From its spectacular trailer back at E3 to the recent reveal of the new 80’s-inspired Zombies mode, Call of Duty: Infinite Warfare has made a lot of waves online. Expectations are through the roof for this year’s CoD iteration. With Call of Duty XP kicking things off with a bang this morning with the Infinite Warfare Keynote, I can finally tell you guys about my time with both the multiplayer and Zombies mode! Here’s everything you need to know:
Multiplayer is all about customization.
Yes, this multiplayer still uses the movement system that allows you to easily fly around maps via wall-running like some crazy futuristic ninja. The focus now is on letting players adjust their characters to their play style.
Whether it’s your avatar, your weapon, or your score streaks, Call of Duty: Infinite Warfare is all about letting you play how you want to play. We’ve seen the franchise begin to shift in this direction with recent releases, but Infinite Warfare takes it to the next level. First, there’s the introduction of “Rigs”, which are sort of like classes (similar to “Specialists” from CoD: Black Ops 3). You can choose to be a Warfighter (mid-range assault), Merc (heavy infantry), Synaptic (robot focused on speed and close combat), FTL (assassin), Stryker (tactical support), or Phantom (marksman) before going into every match. You’ll be able to switch between all of these mid-match as well.
Each one of these Rigs will allot you some choices to make between payloads (similar to Specialist abilities) and traits (continuous perks). The payloads and traits are specific to each Rig, so there’s synergy between everything. So, not only do you get to choose a Rig that fits your play style best, but you can also take it a step further and customize your attacks. There are over 50 different combinations!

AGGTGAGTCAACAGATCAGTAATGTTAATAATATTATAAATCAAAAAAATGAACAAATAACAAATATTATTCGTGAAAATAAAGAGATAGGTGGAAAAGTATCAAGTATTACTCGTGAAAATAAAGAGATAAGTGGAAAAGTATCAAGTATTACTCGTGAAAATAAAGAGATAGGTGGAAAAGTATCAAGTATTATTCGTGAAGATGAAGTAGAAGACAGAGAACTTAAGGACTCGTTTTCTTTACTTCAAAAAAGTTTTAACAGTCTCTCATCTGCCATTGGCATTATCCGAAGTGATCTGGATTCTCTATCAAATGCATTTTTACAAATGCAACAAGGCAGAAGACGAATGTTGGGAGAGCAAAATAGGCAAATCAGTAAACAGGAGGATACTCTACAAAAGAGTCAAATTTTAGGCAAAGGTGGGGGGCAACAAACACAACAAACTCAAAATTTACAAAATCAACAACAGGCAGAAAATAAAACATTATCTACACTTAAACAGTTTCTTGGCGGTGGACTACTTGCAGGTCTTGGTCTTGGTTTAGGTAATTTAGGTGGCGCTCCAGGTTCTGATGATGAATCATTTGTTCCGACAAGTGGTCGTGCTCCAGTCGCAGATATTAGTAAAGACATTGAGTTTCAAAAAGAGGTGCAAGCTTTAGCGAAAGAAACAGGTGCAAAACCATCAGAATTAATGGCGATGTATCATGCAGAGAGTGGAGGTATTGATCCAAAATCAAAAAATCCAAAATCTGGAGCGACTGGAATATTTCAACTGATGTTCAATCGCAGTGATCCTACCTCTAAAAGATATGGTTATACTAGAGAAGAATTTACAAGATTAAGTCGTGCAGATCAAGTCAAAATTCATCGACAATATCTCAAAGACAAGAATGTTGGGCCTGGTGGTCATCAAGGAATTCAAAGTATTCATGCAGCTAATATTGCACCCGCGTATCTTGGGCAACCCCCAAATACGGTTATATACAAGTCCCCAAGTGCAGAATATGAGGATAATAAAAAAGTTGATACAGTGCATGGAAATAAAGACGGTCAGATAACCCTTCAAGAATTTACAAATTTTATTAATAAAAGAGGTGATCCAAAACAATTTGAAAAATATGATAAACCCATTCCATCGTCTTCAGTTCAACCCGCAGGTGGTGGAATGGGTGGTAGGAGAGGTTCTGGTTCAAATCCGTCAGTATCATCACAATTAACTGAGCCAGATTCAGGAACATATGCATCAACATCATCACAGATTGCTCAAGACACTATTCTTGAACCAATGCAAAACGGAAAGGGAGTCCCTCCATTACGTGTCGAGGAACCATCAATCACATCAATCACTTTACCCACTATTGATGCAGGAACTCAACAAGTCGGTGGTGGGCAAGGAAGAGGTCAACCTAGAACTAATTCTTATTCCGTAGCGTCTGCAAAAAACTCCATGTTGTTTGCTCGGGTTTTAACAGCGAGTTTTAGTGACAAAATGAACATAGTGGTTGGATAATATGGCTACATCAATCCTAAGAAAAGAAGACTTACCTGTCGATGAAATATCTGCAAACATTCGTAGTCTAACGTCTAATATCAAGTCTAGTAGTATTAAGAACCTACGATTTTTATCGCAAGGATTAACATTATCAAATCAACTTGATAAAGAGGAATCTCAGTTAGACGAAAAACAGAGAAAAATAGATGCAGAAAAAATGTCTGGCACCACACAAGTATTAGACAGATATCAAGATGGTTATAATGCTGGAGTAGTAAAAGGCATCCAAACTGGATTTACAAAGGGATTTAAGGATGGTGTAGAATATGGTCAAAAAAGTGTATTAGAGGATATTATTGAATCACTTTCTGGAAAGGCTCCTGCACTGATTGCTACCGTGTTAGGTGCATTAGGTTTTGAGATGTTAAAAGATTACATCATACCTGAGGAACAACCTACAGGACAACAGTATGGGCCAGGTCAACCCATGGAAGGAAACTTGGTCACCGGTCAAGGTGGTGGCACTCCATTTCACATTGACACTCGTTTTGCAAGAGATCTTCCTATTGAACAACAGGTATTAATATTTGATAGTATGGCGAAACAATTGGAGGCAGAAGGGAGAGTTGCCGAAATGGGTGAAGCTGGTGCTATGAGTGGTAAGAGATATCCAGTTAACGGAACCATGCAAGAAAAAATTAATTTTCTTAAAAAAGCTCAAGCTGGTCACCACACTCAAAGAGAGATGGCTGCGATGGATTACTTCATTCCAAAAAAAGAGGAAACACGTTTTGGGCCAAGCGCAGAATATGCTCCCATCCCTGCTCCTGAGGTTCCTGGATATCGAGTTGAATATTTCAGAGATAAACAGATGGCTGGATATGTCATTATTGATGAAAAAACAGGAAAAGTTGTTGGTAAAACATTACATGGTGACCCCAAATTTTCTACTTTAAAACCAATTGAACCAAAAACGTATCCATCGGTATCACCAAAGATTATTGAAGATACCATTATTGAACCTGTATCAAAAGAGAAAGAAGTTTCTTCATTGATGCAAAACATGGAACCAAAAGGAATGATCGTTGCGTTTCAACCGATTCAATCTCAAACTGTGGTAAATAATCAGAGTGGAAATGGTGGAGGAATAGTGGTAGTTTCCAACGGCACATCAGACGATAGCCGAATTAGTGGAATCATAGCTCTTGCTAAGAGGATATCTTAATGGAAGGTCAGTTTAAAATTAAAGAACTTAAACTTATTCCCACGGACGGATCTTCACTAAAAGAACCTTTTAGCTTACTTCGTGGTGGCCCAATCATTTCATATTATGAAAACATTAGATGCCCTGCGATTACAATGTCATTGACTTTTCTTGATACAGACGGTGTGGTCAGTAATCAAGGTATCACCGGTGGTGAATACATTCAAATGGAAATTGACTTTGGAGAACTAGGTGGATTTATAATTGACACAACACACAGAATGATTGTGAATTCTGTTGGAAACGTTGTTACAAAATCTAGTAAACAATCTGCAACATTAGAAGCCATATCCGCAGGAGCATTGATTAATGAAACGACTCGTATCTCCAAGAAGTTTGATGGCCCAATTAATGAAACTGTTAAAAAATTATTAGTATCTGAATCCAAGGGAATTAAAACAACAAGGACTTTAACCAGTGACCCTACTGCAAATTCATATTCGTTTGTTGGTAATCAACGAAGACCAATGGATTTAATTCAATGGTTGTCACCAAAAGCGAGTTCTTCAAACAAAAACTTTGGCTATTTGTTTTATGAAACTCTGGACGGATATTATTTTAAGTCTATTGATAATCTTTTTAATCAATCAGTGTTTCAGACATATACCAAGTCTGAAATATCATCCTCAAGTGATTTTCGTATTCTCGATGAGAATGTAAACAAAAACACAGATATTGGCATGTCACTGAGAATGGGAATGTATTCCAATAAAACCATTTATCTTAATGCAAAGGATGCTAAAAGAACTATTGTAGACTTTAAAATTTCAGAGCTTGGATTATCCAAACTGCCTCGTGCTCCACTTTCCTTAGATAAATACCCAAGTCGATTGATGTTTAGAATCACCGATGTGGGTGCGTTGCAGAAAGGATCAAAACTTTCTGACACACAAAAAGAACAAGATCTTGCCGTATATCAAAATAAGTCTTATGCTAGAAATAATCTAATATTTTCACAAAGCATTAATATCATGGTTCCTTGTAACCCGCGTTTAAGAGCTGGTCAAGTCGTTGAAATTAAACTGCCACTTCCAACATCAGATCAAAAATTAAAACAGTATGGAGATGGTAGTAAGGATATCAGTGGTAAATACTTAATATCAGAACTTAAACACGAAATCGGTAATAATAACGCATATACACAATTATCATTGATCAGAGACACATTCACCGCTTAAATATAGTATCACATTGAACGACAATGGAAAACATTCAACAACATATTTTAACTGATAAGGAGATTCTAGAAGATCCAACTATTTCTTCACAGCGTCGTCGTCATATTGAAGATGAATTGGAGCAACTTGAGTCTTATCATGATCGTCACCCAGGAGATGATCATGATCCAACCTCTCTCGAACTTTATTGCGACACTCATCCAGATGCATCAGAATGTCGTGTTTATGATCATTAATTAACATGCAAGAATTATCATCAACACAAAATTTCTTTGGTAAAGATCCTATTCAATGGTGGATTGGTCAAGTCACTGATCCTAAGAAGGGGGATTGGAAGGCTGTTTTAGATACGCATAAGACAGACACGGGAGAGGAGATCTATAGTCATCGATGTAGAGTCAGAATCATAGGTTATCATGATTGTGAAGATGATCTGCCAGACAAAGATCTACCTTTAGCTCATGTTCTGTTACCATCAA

Payloads are usually a powerful weapon that can only be used once your payload meter is filled up. Using it will burn the meter, but will give you a limited time with a match-altering weapon. For example, the riot shield-like one lets you ram forward, taking out anyone in your way. There’s also another weapon that launches a small black hole that sucks anyone nearby into the vortex to take them out. Hell, the Halo/Destiny-esque ground pound even makes an appearance. As for traits, the ones I saw were passive abilities, like regenerating health faster, or having more mobility when running around.
It doesn’t end there. You can also join a Missions Team, where you’ll be able to level-up and eventually earn goodies that you can use for more customization.
Craft your own weapons.
You read that right, now you can craft weapons. Basically there will be a crafting currency that you can earn and use to make “prototype” weapons that offer more features, and will even have a rarity level attached to them. Epic weapons (most sought after) will have special designs and will have some powerful abilities. This definitely feels like it was influenced by something like Destiny. But that’s not a bad thing, especially if it provides enough incentive to keep coming back. I’m currently optimistic about this new feature, but it’ll all depend on how it’s implemented, and whether it will affect the competitive balance.
Maps for a modern multiplayer.